The opinion of the court was delivered by: Honorable Richard J. Arcara United States District Judge
Pending before the Court is a motion by plaintiff Department Stores National Bank to remand this consumer-credit case to New York State Supreme Court, Erie County. Pro se defendant Mary Mastoras removed this case on the grounds that plaintiff's violations of her civil and constitutional rights give this Court subject-matter jurisdiction. Plaintiff contends that its complaint raises no federal questions and that the amount in controversy falls well below what would be needed to create diversity jurisdiction. The Court deemed the motion submitted on papers under Rule 78(b) of the Federal Rules of Civil Procedure. For the reasons below, the Court grants the motion.
This case concerns plaintiff's attempt to collect a delinquent credit-card debt in the amount of $5,126.07. Plaintiff's citizenship is uncertain from the information available in the docket, but the Court infers from plaintiff's argument against diversity jurisdiction that plaintiff is not a citizen of New York. Defendant is a resident of Orchard Park, New York. On August 20, 2010, plaintiff filed a summons and complaint in New York State Supreme Court, Erie County. Plaintiff alleged that defendant has been in default on the debt in question since February 25, 2010 and seeks repayment with interest from that date.
Defendant removed this case to this Court on September 28,
2010,*fn1 though the grounds for removal are not
clear. In her removal papers, defendant referred to unspecified
"violations against the civil and constitutional rights of this
undersigned Defendant in this cause . . . which have not been duly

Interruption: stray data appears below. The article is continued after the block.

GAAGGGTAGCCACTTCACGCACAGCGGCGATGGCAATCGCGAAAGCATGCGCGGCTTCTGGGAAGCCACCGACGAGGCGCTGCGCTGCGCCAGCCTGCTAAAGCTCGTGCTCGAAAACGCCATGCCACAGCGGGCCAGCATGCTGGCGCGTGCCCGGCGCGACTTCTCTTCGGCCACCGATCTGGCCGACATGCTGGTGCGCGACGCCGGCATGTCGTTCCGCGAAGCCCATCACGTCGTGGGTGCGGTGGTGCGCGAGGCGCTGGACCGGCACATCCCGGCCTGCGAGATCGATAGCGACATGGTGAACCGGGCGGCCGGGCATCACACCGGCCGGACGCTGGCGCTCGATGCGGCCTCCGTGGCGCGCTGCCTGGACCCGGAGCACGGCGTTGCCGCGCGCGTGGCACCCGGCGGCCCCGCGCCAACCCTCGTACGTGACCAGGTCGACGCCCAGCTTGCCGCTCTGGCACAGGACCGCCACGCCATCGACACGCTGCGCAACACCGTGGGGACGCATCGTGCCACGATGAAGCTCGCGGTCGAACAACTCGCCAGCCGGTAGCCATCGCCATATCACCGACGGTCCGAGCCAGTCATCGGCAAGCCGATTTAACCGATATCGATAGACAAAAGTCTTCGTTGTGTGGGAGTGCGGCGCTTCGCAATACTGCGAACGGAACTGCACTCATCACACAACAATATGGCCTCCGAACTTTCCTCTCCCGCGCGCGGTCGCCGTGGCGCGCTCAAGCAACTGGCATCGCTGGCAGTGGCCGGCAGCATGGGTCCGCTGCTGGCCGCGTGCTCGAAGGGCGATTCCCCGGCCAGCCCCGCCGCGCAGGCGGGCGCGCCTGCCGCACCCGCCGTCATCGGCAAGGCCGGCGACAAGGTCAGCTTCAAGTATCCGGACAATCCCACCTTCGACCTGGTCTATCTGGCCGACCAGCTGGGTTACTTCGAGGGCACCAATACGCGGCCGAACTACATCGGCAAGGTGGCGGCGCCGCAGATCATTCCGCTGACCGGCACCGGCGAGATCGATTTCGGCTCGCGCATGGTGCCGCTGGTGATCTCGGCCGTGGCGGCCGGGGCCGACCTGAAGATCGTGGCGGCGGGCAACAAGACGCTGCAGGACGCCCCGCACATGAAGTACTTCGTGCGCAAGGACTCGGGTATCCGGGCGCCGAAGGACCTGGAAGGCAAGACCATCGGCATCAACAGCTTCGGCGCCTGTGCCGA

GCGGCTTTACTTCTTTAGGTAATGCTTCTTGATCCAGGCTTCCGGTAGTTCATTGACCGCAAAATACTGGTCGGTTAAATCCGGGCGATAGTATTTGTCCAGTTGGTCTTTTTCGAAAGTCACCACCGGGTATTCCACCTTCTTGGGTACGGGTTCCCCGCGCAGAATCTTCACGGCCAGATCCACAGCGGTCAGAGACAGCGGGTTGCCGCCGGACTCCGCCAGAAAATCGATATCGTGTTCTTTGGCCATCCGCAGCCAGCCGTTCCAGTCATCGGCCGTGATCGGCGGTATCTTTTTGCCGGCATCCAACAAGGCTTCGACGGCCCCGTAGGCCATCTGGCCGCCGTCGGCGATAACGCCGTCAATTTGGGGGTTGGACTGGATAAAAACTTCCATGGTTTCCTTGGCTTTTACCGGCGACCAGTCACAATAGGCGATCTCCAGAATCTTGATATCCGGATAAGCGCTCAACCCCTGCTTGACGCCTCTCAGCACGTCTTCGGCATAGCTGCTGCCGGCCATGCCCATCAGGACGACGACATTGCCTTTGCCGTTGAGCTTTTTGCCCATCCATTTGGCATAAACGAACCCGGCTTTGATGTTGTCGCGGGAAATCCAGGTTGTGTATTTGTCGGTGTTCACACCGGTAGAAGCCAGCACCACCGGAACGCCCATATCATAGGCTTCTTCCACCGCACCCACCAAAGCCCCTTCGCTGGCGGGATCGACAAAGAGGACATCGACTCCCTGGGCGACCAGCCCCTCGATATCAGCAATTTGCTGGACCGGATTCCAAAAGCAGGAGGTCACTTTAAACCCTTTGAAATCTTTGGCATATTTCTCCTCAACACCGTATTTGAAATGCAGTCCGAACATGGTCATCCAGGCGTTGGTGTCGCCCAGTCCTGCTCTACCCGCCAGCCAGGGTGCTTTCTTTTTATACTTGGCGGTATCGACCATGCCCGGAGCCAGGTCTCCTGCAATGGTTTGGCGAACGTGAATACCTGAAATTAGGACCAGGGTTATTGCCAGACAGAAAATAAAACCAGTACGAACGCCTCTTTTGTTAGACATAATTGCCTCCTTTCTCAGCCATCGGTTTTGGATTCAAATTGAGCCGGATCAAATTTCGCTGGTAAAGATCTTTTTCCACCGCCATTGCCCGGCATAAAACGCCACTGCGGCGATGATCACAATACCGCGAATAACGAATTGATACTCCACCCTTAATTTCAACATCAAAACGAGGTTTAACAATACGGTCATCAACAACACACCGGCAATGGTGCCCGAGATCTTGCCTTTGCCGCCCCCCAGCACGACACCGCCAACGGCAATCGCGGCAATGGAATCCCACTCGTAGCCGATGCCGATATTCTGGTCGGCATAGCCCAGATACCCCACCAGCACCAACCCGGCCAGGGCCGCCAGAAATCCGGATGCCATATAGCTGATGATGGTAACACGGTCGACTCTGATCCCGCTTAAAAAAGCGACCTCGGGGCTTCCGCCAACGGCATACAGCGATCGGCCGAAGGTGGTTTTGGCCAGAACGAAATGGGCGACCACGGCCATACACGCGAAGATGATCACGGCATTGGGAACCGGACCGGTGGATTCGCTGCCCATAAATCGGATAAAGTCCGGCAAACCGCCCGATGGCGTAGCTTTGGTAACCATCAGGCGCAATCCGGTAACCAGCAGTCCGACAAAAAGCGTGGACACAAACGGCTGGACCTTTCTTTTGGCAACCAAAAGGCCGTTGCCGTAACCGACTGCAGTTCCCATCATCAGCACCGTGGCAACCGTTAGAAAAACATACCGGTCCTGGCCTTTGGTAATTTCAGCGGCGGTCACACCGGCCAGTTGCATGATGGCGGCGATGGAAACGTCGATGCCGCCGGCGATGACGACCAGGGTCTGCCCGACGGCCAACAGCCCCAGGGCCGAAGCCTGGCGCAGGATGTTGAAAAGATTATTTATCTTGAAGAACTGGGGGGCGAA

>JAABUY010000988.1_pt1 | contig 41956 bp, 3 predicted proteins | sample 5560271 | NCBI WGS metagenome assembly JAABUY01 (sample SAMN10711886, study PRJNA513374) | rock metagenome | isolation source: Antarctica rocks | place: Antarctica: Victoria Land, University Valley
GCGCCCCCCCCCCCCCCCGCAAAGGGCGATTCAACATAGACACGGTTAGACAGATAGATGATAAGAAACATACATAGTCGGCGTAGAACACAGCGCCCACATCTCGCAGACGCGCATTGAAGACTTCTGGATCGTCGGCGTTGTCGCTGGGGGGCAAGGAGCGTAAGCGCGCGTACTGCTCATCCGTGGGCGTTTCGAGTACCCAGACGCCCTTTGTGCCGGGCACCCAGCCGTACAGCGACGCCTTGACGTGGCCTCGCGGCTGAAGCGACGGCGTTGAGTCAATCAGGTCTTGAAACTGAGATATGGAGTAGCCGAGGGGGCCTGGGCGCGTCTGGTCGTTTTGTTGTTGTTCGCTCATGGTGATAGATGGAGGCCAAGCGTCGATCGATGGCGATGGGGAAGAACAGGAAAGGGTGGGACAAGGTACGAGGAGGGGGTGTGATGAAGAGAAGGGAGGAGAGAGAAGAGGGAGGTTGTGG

protected." (Dkt. No. 1 at 1.) Without elaborating on which federal
statutes she was invoking, defendant proceeded to state that
[T]his case, being an action brought primarily to vindicate rights
secured under federal law and the United States Constitution, cannot
properly be remanded to the state court under holdings in
Thermtron,*fn2 Cohill,*fn3 and Things
Remembered,*fn4 and in any case, that remand to the
very state court that has-itself-been charged as one of the
leading perpetrators of such egregious violations against the
statutory and common law cannot be reasonably done under the hallmarks
of justice which properly befit this Honorable Court and the common
reputation of the federal judiciary as being the "bulwark of rights
held under the Constitution." (Id. at 8.)
Defendant never followed up her removal papers with an answer as required by Rule 81(c)(2) of the Federal Rules of Civil Procedure.
Meanwhile, plaintiff filed the pending motion to remand to state court on October 25, 2010. Plaintiff cites three reasons for removal. First, plaintiff argues that defendant's papers are facially deficient under Local Rule 81(a)(1) because they lack a cover sheet and list her as the plaintiff. Second, plaintiff argues that the amount in controversy is far too low to give the Court diversity jurisdiction. Third, plaintiff argues that it has not raised any federal questions and that defendant's removal papers contain only case law and no actual claims. In response to plaintiff's motion and because defendant was pro se, the Court issued an order on October 26, 2010 setting a briefing schedule for the motion but also requiring defendant to clarify the basis for her belief that the Court had federal-question jurisdiction.